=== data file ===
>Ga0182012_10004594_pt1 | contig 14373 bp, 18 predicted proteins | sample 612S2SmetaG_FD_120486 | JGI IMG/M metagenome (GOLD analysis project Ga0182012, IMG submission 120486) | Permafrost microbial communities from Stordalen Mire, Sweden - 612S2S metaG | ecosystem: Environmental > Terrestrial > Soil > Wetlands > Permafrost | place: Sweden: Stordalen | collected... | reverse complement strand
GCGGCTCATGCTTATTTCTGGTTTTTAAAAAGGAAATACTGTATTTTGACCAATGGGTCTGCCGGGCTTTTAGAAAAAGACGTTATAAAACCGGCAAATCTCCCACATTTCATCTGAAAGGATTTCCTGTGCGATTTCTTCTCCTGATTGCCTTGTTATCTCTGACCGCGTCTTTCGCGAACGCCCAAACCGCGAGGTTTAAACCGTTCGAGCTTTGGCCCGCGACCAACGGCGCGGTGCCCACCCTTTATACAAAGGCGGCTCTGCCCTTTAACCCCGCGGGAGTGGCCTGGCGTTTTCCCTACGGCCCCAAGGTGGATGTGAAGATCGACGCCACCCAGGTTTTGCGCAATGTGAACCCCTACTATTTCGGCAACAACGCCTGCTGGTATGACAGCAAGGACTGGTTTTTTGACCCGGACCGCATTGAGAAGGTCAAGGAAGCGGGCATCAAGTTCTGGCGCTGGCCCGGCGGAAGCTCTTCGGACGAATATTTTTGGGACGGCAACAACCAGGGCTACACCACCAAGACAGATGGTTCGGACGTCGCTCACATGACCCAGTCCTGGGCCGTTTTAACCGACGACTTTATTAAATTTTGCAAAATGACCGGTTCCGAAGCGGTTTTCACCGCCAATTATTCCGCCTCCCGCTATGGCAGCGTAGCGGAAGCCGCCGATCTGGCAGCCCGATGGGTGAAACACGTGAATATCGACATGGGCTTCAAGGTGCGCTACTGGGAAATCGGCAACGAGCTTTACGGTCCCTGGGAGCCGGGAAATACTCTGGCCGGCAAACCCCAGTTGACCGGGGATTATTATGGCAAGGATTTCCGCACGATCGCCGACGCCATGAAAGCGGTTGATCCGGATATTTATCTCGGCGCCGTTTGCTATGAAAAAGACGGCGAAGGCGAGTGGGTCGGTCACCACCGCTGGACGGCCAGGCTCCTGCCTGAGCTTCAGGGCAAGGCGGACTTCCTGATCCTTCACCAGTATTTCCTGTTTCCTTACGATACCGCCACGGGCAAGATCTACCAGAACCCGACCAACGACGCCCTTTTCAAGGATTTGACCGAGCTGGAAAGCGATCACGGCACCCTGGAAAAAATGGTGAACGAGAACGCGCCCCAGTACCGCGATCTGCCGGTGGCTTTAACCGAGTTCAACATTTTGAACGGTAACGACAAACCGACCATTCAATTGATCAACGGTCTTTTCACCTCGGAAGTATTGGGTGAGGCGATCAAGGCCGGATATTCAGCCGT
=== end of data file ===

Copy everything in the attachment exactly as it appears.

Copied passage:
>Ga0182012_10004594_pt1 | contig 14373 bp, 18 predicted proteins | sample 612S2SmetaG_FD_120486 | JGI IMG/M metagenome (GOLD analysis project Ga0182012, IMG submission 120486) | Permafrost microbial communities from Stordalen Mire, Sweden - 612S2S metaG | ecosystem: Environmental > Terrestrial > Soil > Wetlands > Permafrost | place: Sweden: Stordalen | collected... | reverse complement strand
GCGGCTCATGCTTATTTCTGGTTTTTAAAAAGGAAATACTGTATTTTGACCAATGGGTCTGCCGGGCTTTTAGAAAAAGACGTTATAAAACCGGCAAATCTCCCACATTTCATCTGAAAGGATTTCCTGTGCGATTTCTTCTCCTGATTGCCTTGTTATCTCTGACCGCGTCTTTCGCGAACGCCCAAACCGCGAGGTTTAAACCGTTCGAGCTTTGGCCCGCGACCAACGGCGCGGTGCCCACCCTTTATACAAAGGCGGCTCTGCCCTTTAACCCCGCGGGAGTGGCCTGGCGTTTTCCCTACGGCCCCAAGGTGGATGTGAAGATCGACGCCACCCAGGTTTTGCGCAATGTGAACCCCTACTATTTCGGCAACAACGCCTGCTGGTATGACAGCAAGGACTGGTTTTTTGACCCGGACCGCATTGAGAAGGTCAAGGAAGCGGGCATCAAGTTCTGGCGCTGGCCCGGCGGAAGCTCTTCGGACGAATATTTTTGGGACGGCAACAACCAGGGCTACACCACCAAGACAGATGGTTCGGACGTCGCTCACATGACCCAGTCCTGGGCCGTTTTAACCGACGACTTTATTAAATTTTGCAAAATGACCGGTTCCGAAGCGGTTTTCACCGCCAATTATTCCGCCTCCCGCTATGGCAGCGTAGCGGAAGCCGCCGATCTGGCAGCCCGATGGGTGAAACACGTGAATATCGACATGGGCTTCAAGGTGCGCTACTGGGAAATCGGCAACGAGCTTTACGGTCCCTGGGAGCCGGGAAATACTCTGGCCGGCAAACCCCAGTTGACCGGGGATTATTATGGCAAGGATTTCCGCACGATCGCCGACGCCATGAAAGCGGTTGATCCGGATATTTATCTCGGCGCCGTTTGCTATGAAAAAGACGGCGAAGGCGAGTGGGTCGGTCACCACCGCTGGACGGCCAGGCTCCTGCCTGAGCTTCAGGGCAAGGCGGACTTCCTGATCCTTCACCAGTATTTCCTGTTTCCTTACGATACCGCCACGGGCAAGATCTACCAGAACCCGACCAACGACGCCCTTTTCAAGGATTTGACCGAGCTGGAAAGCGATCACGGCACCCTGGAAAAAATGGTGAACGAGAACGCGCCCCAGTACCGCGATCTGCCGGTGGCTTTAACCGAGTTCAACATTTTGAACGGTAACGACAAACCGACCATTCAATTGATCAACGGTCTTTTCACCTCGGAAGTATTGGGTGAGGCGATCAAGGCCGGATATTCAGCCGT